Case Study: Reporting from the Church of Lizzo


October 1, 2019


Culture, Features


Ashlie Stevens wrote about Lizzo’s influence in church sermons for Salon. (Photo:

LOUISVILLE — Most days, Ashlie Stevens passes Highland Baptist Church near her home in Louisville, Kentucky. It’s there that she found the first source for her latest story for Salon, “Churches are preaching the gospel of Lizzo now”.

“Highland Baptist Church is a church that I drive by on a daily basis,” Stevens explains. “They are also one that I paid close attention to when I was reporting for my local NPR affiliate because they were the first church in Kentucky to perform a gay wedding. I started following them on social media about a year ago and saw that they were planning a Bible study about Lizzo and the human body. I loved the idea and wanted to explore it further.”

Stevens became a culture reporter for Salon this year after working for several years as an arts and culture writer for Louisville Public Media. This jump from a local to national audience hasn’t shifted the topics she covers as much as one might expect, but has instead broadened the culture beat.

Ashlie Stevens is a Culture Reporter for Salon. (Photo: Ashlie Stevens)

“I focus a lot on television and music, but I also have the leeway—and editorial support—to explore stories that fall into spaces outside [of] that,” says Stevens. “I’ve worked on stories about how, with the help of KFC’s marketing team, Colonel Sanders has become something of a sex symbol; a story about how the Area 51 interest was sparking particular interest in science fiction romance books; a piece about how Pizza Hut is attempting to cash in on nostalgia branding; and an explanation of the #UnwantedIvanka meme.” For the uninitiated, Area 51 began trending online when a viral Facebook joke turned into a real life plan to raid the military installation in search of extraterrestrials, explains Vox.

The story of Highland Baptist Church’s Lizzo-based, body-positive sermon was an opportunity for Stevens to find a larger pattern in what might have been a hyper-local story.

Using her network—the Nashville pastor included in the piece is someone Stevens knew from high school—and online research, Stevens found that there were, in fact, other churches across the country following suit, including one in Minneapolis. From there, Stevens constructed the context around what a feat is may be to include something so secular as “Juice” — a song about self confidence, body positivity, and the influence of alcohol — to a Baptist sermon. She points to Christian fundamentalist media, jabs in the television show South Park, evangelical messages that persist today and a interview with Lizzo that outlined the singer’s own strict religious upbringing to show the inherent challenges in bringing a song like Lizzo’s into the church.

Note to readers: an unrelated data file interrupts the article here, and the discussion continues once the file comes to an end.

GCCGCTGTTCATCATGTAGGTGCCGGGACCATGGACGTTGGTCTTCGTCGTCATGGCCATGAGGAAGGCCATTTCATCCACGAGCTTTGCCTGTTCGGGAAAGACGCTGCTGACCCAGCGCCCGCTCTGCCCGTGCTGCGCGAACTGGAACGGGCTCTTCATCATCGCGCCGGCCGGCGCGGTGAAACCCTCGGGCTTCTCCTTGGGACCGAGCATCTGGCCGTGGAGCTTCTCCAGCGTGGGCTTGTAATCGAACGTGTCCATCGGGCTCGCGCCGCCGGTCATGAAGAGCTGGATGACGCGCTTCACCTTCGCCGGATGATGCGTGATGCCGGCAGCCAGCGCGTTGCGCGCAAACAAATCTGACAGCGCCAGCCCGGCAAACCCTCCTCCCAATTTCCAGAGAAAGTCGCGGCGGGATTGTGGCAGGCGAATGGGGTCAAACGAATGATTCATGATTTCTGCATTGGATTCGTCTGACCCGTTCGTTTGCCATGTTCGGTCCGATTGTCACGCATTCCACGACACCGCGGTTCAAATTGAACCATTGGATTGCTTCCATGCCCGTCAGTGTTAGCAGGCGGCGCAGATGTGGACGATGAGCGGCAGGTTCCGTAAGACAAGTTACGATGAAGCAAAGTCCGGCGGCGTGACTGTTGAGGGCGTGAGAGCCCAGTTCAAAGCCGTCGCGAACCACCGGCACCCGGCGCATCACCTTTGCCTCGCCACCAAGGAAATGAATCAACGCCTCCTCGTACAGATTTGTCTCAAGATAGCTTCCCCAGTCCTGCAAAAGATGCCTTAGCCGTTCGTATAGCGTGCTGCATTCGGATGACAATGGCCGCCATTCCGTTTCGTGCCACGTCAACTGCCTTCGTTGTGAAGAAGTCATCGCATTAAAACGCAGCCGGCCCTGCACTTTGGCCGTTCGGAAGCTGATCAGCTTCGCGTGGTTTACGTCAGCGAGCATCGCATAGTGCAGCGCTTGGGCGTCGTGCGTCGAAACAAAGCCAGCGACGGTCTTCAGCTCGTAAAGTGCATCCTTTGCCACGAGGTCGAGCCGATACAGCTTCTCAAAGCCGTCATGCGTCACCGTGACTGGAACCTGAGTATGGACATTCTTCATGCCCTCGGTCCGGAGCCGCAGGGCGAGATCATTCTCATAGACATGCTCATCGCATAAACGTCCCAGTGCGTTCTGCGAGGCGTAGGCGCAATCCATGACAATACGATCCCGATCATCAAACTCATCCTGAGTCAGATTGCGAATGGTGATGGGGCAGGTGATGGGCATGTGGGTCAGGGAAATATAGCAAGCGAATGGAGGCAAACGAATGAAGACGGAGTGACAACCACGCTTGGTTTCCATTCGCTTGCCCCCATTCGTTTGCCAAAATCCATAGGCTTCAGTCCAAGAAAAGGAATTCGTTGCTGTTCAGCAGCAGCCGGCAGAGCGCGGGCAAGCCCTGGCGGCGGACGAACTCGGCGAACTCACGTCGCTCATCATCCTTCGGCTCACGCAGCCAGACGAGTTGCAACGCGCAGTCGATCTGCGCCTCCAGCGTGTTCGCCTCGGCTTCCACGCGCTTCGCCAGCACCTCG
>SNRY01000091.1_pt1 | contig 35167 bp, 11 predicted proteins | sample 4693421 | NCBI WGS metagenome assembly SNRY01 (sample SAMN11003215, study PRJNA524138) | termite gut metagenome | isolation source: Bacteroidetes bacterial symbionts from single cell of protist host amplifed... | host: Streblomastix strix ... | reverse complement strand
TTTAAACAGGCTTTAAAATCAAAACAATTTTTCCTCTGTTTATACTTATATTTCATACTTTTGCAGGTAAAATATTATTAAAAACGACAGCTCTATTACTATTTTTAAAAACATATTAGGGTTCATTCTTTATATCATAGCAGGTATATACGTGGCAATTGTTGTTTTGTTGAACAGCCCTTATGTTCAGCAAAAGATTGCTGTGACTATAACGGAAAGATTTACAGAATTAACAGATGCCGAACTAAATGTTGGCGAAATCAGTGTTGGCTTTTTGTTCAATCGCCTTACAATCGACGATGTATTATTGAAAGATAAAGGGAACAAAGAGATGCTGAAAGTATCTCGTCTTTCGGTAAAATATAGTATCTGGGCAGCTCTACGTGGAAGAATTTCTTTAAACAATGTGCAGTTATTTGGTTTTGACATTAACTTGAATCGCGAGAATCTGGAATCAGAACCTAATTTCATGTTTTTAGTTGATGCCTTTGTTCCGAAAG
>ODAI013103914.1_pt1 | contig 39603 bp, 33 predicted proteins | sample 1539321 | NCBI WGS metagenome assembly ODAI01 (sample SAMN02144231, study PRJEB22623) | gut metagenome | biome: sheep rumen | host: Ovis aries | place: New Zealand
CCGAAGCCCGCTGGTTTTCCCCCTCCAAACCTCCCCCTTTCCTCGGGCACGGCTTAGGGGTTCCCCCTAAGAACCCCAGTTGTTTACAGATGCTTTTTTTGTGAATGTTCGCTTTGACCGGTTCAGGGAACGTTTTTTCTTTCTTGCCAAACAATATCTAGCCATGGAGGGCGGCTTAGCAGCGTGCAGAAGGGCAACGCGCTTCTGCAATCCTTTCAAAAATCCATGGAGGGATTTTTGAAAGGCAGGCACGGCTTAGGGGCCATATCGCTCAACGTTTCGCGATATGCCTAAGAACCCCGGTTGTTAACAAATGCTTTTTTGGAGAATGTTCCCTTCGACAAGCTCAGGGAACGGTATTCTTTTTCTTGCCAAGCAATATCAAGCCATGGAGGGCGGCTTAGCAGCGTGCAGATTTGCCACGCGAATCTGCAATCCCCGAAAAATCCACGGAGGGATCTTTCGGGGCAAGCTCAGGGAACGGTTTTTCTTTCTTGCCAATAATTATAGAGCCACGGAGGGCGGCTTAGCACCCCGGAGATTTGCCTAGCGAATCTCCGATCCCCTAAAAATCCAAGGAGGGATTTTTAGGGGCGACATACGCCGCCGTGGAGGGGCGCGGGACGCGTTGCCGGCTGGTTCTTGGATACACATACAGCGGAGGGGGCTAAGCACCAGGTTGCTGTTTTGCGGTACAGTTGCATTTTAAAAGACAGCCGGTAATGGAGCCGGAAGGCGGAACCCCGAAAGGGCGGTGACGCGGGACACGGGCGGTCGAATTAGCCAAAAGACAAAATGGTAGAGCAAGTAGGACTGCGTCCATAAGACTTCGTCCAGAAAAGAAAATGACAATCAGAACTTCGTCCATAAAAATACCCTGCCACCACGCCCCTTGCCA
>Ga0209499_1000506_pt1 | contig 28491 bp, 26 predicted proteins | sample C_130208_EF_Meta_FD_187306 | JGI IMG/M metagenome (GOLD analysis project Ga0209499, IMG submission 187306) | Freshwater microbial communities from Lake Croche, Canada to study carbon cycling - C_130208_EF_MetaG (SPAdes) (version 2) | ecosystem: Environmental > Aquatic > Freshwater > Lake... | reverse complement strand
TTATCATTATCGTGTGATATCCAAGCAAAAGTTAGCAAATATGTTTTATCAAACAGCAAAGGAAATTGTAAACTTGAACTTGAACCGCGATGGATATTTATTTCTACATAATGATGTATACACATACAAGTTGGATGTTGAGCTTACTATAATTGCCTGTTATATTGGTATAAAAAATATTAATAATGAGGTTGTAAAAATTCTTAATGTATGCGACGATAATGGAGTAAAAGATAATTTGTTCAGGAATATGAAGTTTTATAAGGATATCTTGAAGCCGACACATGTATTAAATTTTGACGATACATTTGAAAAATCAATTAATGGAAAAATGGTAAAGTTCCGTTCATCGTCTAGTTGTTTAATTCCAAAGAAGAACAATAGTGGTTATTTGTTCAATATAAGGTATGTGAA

Stevens’ focus widens even further by looking at the music industry’s history to bridge the Lizzo sermons of today to similar instances in history. An interview with music historian David Metzer helps to understand the intrinsic weaving of music and the church, from the use of Lizzo in sermons, through Kanye West’s Sunday Service, the influence of gospel and soul in the music of Aretha Franklin and Sam Cooke — all the way back to Martin Luther’s splinter from the Roman Catholic church and the foundation of Lutheranism.

“I think the key to taking a local story and figuring out if there’s a national angle is in establishing if it is part of a larger trend, or ties into a collective concern or emotion. Using the Lizzo piece as an example, I saw that a local church was using her music as a prompt for a Bible study. I jotted down the question: ‘Are other churches doing this?’ Turns out, they were — and the story grew from there,” says Stevens.

On the topic as a whole, Stevens says, “I was raised in the church, and in all my years in Sunday school, and even Bible studies as an adult, the topics of body positivity and acceptance were never raised. I’m personally thrilled to see examples of churches moving beyond traditional boundaries for new opportunities for introspection and study.”

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